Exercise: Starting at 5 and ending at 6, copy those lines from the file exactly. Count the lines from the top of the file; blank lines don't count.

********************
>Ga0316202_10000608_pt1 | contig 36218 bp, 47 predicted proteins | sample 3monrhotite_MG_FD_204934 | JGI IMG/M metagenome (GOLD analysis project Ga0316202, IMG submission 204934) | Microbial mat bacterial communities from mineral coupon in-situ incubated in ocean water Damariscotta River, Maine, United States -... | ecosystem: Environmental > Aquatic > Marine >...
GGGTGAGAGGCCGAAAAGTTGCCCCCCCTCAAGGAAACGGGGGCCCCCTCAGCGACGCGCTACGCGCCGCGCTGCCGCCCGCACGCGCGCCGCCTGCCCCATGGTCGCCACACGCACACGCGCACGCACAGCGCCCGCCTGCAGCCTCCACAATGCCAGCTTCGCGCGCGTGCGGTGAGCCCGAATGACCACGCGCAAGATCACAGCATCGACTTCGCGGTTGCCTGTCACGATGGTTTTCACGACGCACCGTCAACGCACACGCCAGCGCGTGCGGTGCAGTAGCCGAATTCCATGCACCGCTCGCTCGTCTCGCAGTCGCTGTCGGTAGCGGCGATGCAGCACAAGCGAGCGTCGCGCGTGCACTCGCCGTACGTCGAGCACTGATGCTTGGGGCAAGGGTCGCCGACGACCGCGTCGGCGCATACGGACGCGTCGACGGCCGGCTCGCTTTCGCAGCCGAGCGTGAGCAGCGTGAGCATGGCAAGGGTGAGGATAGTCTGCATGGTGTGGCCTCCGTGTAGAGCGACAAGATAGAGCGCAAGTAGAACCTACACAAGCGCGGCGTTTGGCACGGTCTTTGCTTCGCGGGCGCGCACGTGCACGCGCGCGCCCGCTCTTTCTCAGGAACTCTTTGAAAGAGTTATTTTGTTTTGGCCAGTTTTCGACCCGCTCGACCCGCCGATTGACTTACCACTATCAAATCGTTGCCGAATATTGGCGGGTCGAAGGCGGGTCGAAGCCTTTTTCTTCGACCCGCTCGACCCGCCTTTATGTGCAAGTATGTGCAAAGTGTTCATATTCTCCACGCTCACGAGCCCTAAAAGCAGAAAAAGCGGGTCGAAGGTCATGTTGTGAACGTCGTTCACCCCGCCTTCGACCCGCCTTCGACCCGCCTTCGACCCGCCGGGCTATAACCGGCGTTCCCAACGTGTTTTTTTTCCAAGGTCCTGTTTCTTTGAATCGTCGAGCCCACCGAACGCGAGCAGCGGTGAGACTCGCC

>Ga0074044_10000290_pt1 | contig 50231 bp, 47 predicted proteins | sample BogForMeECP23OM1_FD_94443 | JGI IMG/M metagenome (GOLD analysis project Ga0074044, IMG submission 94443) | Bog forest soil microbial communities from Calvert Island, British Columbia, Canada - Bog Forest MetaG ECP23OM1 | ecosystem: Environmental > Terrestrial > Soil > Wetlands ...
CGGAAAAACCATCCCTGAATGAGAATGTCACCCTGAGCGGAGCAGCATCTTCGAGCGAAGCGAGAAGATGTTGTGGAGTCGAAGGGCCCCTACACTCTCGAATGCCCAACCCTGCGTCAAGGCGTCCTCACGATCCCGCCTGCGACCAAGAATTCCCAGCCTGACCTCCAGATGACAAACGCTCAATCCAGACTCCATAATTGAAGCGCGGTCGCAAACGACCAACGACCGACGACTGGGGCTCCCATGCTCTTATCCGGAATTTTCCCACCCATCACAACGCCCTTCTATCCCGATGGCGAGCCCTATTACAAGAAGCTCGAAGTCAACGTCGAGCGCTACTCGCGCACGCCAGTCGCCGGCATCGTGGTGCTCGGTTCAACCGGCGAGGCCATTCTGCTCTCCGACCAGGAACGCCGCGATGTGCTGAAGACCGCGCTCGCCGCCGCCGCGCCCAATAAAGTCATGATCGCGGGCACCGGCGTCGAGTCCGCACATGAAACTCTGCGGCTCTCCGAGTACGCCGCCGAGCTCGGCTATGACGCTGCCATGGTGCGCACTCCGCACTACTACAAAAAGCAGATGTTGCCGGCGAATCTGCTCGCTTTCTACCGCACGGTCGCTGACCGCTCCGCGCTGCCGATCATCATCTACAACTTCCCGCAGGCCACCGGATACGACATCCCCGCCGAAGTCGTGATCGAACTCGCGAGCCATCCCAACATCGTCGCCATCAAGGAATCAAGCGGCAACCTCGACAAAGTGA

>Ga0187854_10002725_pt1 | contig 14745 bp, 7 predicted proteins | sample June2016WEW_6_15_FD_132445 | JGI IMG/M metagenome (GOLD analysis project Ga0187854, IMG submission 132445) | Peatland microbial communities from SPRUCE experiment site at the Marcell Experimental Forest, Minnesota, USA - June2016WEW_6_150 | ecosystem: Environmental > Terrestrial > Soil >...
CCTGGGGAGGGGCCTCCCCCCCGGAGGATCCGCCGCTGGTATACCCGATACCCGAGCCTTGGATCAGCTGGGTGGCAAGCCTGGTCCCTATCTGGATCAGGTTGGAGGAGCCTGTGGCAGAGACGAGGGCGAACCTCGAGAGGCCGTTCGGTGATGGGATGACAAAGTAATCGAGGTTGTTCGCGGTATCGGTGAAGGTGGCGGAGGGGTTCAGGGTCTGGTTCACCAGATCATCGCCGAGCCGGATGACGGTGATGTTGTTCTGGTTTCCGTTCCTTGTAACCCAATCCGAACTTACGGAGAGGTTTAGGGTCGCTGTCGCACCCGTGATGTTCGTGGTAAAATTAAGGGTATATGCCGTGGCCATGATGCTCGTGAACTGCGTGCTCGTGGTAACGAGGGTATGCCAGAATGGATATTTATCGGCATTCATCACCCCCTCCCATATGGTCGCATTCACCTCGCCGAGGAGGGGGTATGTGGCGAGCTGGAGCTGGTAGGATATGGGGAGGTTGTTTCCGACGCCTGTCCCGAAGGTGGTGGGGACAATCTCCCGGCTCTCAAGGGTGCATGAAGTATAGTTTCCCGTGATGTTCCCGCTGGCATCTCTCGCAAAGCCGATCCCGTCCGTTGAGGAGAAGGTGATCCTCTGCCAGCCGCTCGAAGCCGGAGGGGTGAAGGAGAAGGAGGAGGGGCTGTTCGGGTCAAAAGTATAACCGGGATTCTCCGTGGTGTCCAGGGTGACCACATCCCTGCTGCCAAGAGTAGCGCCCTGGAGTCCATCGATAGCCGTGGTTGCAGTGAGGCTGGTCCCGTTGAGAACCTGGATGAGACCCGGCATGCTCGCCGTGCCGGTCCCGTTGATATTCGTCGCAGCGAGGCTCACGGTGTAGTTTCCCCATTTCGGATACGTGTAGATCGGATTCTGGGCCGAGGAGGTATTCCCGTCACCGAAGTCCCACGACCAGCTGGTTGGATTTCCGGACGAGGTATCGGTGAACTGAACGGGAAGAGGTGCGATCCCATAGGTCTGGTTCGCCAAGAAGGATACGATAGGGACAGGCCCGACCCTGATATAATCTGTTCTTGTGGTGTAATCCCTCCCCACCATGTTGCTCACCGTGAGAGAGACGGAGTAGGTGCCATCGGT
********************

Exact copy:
>Ga0187854_10002725_pt1 | contig 14745 bp, 7 predicted proteins | sample June2016WEW_6_15_FD_132445 | JGI IMG/M metagenome (GOLD analysis project Ga0187854, IMG submission 132445) | Peatland microbial communities from SPRUCE experiment site at the Marcell Experimental Forest, Minnesota, USA - June2016WEW_6_150 | ecosystem: Environmental > Terrestrial > Soil >...
CCTGGGGAGGGGCCTCCCCCCCGGAGGATCCGCCGCTGGTATACCCGATACCCGAGCCTTGGATCAGCTGGGTGGCAAGCCTGGTCCCTATCTGGATCAGGTTGGAGGAGCCTGTGGCAGAGACGAGGGCGAACCTCGAGAGGCCGTTCGGTGATGGGATGACAAAGTAATCGAGGTTGTTCGCGGTATCGGTGAAGGTGGCGGAGGGGTTCAGGGTCTGGTTCACCAGATCATCGCCGAGCCGGATGACGGTGATGTTGTTCTGGTTTCCGTTCCTTGTAACCCAATCCGAACTTACGGAGAGGTTTAGGGTCGCTGTCGCACCCGTGATGTTCGTGGTAAAATTAAGGGTATATGCCGTGGCCATGATGCTCGTGAACTGCGTGCTCGTGGTAACGAGGGTATGCCAGAATGGATATTTATCGGCATTCATCACCCCCTCCCATATGGTCGCATTCACCTCGCCGAGGAGGGGGTATGTGGCGAGCTGGAGCTGGTAGGATATGGGGAGGTTGTTTCCGACGCCTGTCCCGAAGGTGGTGGGGACAATCTCCCGGCTCTCAAGGGTGCATGAAGTATAGTTTCCCGTGATGTTCCCGCTGGCATCTCTCGCAAAGCCGATCCCGTCCGTTGAGGAGAAGGTGATCCTCTGCCAGCCGCTCGAAGCCGGAGGGGTGAAGGAGAAGGAGGAGGGGCTGTTCGGGTCAAAAGTATAACCGGGATTCTCCGTGGTGTCCAGGGTGACCACATCCCTGCTGCCAAGAGTAGCGCCCTGGAGTCCATCGATAGCCGTGGTTGCAGTGAGGCTGGTCCCGTTGAGAACCTGGATGAGACCCGGCATGCTCGCCGTGCCGGTCCCGTTGATATTCGTCGCAGCGAGGCTCACGGTGTAGTTTCCCCATTTCGGATACGTGTAGATCGGATTCTGGGCCGAGGAGGTATTCCCGTCACCGAAGTCCCACGACCAGCTGGTTGGATTTCCGGACGAGGTATCGGTGAACTGAACGGGAAGAGGTGCGATCCCATAGGTCTGGTTCGCCAAGAAGGATACGATAGGGACAGGCCCGACCCTGATATAATCTGTTCTTGTGGTGTAATCCCTCCCCACCATGTTGCTCACCGTGAGAGAGACGGAGTAGGTGCCATCGGT